Speaking to Iraqi fighters, he said in his fifth statement this year and his second in two days that the Islamic community was depending on them.
The tape is meant to show that bin Laden still has power over al Qaeda, former CIA analyst Michael Scheuer told CBS News correspondent Joie Chen.
"It is meant to show 'I'm still here, I'm still in charge of this organization and in fact our organization, our movement is winning,'" Scheuer said.
In the tape, bin Laden says to the Somalis that "Your Muslim nation is looking for you and praying for your victory. You are their hope after God. You are God's trusted soldiers who will liberate the ummah (nation) from the serfdom of the crusaders in our countries."
He called on all Somalis to support the Islamic Courts, which he said were building an Islamic state in the Horn of Africa.
"You have no other means for salvation unless you commit to Islam, put your hands in the hands of the Islamic Courts to build an Islamic state in Somalia," he said.
Bin Laden lashed out at the president of Somalia's secular interim government, Abdullahi Yusuf, calling him a "traitor" and a "renegade."
He warned leaders of Islamic countries against sending troops to Somalia.
"We pledge that we will fight your soldiers on the land of Somalia and we will fight you on your own land if you dispatch troops to Somalia."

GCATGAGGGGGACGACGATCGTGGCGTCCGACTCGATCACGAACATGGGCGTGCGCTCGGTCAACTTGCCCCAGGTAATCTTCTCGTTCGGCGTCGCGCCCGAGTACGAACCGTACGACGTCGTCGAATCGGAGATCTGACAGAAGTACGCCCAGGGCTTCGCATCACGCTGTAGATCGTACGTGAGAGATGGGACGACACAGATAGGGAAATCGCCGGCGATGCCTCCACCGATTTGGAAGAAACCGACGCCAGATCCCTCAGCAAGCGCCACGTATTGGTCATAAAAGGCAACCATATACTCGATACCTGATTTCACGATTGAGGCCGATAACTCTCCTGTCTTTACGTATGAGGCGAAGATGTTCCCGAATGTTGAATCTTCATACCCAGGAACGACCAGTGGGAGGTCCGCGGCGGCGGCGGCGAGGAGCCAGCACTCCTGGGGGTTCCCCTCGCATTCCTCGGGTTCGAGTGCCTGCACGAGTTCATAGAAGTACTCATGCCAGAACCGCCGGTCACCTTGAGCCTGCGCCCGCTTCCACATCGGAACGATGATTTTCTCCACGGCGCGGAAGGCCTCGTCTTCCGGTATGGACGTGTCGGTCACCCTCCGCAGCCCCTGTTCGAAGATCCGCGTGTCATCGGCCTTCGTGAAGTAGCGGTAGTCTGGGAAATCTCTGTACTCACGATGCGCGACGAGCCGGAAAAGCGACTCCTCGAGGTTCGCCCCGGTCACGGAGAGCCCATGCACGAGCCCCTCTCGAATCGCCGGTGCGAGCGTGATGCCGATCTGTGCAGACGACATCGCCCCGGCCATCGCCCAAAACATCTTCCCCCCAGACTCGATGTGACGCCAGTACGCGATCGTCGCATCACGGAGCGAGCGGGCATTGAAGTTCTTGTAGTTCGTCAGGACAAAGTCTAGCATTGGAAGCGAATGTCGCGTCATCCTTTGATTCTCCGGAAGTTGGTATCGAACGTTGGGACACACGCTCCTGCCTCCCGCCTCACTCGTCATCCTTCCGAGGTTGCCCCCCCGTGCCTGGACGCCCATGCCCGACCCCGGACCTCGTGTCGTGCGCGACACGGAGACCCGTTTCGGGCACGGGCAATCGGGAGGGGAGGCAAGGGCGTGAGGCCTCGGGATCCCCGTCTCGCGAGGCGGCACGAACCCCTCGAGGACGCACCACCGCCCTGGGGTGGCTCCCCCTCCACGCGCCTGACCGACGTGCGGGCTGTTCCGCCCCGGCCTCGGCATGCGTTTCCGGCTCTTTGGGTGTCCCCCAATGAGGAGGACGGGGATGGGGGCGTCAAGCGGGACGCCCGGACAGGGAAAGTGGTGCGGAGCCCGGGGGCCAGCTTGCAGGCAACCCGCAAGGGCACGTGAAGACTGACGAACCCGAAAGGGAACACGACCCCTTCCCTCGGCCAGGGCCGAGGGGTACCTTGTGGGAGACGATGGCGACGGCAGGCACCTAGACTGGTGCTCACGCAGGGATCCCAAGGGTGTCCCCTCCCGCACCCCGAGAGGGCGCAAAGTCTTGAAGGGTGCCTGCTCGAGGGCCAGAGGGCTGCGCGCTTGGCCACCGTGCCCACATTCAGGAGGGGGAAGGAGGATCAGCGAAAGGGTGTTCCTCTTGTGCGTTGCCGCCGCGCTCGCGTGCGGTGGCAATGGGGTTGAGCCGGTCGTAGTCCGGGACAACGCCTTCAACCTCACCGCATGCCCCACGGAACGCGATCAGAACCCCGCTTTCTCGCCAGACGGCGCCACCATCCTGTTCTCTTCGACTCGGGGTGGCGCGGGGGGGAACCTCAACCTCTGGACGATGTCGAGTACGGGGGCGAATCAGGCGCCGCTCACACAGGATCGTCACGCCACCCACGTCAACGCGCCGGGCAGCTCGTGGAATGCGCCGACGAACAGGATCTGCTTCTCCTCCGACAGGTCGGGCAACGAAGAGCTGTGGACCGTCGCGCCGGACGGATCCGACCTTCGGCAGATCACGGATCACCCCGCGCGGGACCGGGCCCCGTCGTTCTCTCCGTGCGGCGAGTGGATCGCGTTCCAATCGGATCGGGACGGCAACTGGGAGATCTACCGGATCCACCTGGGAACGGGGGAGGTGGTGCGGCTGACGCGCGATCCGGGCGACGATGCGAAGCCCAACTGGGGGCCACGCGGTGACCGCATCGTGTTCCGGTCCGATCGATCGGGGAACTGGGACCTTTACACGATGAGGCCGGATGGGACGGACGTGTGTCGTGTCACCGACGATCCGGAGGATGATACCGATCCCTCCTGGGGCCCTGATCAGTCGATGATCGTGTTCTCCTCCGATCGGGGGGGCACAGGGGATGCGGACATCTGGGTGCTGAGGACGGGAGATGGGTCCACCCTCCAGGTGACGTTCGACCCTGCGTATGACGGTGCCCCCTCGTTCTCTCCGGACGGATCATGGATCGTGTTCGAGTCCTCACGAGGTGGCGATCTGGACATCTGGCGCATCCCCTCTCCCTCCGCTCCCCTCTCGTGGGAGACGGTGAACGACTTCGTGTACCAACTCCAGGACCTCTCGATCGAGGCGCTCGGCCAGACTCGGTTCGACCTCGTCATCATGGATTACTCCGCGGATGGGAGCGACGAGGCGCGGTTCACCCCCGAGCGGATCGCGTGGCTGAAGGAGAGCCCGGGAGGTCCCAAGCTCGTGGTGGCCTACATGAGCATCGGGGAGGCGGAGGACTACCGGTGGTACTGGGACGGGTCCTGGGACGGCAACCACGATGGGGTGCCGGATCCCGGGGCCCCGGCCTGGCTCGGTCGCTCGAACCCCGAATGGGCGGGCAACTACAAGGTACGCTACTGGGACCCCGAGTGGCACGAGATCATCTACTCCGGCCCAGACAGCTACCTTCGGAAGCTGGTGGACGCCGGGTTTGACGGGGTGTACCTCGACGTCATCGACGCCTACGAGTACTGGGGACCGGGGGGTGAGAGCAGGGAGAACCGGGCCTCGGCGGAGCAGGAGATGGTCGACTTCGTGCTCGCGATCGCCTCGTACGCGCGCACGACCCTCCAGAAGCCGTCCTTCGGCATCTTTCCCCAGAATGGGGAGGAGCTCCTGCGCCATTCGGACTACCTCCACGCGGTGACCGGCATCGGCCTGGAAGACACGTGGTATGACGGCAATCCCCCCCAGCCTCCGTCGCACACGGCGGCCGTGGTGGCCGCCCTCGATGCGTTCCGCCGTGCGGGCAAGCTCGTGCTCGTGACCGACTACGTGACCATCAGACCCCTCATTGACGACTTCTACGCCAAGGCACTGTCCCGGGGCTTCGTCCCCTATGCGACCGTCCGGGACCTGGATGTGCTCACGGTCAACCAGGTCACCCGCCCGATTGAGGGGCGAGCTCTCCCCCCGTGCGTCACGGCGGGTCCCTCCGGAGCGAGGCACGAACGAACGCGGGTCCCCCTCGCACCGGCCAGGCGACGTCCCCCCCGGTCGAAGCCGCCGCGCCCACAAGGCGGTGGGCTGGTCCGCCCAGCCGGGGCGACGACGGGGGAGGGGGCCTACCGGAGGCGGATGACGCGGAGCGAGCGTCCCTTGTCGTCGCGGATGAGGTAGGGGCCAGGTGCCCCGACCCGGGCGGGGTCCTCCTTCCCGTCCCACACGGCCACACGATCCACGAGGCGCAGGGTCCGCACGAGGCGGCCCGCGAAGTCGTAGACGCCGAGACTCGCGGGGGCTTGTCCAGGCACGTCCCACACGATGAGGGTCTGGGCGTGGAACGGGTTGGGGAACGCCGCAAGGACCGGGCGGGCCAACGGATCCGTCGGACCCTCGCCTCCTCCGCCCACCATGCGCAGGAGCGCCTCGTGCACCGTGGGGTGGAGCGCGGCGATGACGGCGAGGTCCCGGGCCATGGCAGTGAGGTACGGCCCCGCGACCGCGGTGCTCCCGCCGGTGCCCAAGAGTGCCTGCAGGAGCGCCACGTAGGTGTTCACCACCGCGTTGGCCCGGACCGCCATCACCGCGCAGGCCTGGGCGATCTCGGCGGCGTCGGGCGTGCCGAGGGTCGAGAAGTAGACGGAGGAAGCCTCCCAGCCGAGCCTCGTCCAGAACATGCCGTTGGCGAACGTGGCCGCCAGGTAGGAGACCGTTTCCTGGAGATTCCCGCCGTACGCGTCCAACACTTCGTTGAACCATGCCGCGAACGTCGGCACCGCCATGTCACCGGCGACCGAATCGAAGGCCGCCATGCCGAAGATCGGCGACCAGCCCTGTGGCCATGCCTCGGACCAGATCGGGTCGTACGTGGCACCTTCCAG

The Islamic Courts group took over most of Somalia in June.
Al Qaeda's No. 1 endorsed Abu Hamza al-Muhajer as the new leader for his terror network in Iraq. He urged him to step up "the struggle" to transform Iraq into the center of an Islamic Caliphate.
"I pray to God to make him the best successor to the best predecessor."
He urged militants in Iraq to continue their fight.
"Stay steadfast and don't leave Baghdad, otherwise all the capitals in the region will fall to the crusaders."
Bin Laden also called on leaders of al Qaeda in Iraq to continue to participate in the Mujahideen Shura Council, an umbrella organization grouping Islamist militants fighting U.S. troops and the Iraqi government.
At just over 19 minutes in length, the audio recording it was accompanied by a photo of bin Laden above the logo and name Al-Sahab, al Qaeda's media production wing.
A day before, bin Laden paid tribute to slain leader of al Qaeda in Iraq, Abu Musab al-Zarqawi in another audio tape.
Bin Laden called Zarqawi both a "prince" and a "lion of the holy war" in his tribute released on Friday, CBS News correspondent Richard Roth reports. Bin Laden also said the former al Qaeda in Iraq leader had been under orders to kill Iraqis who supported U.S. forces in the country.
Bin Laden also called on President Bush to release Zarqawi's body and said Jordan should allow the slain terrorist to be buried in his homeland.
Although no new video of the terrorist leader has been seen since October 2004, these were the fourth and fifth audio messages put out this year by bin Laden.
U.S. officials said they believed the voice on Friday's tape to be bin Laden, but have not commented on the new recording.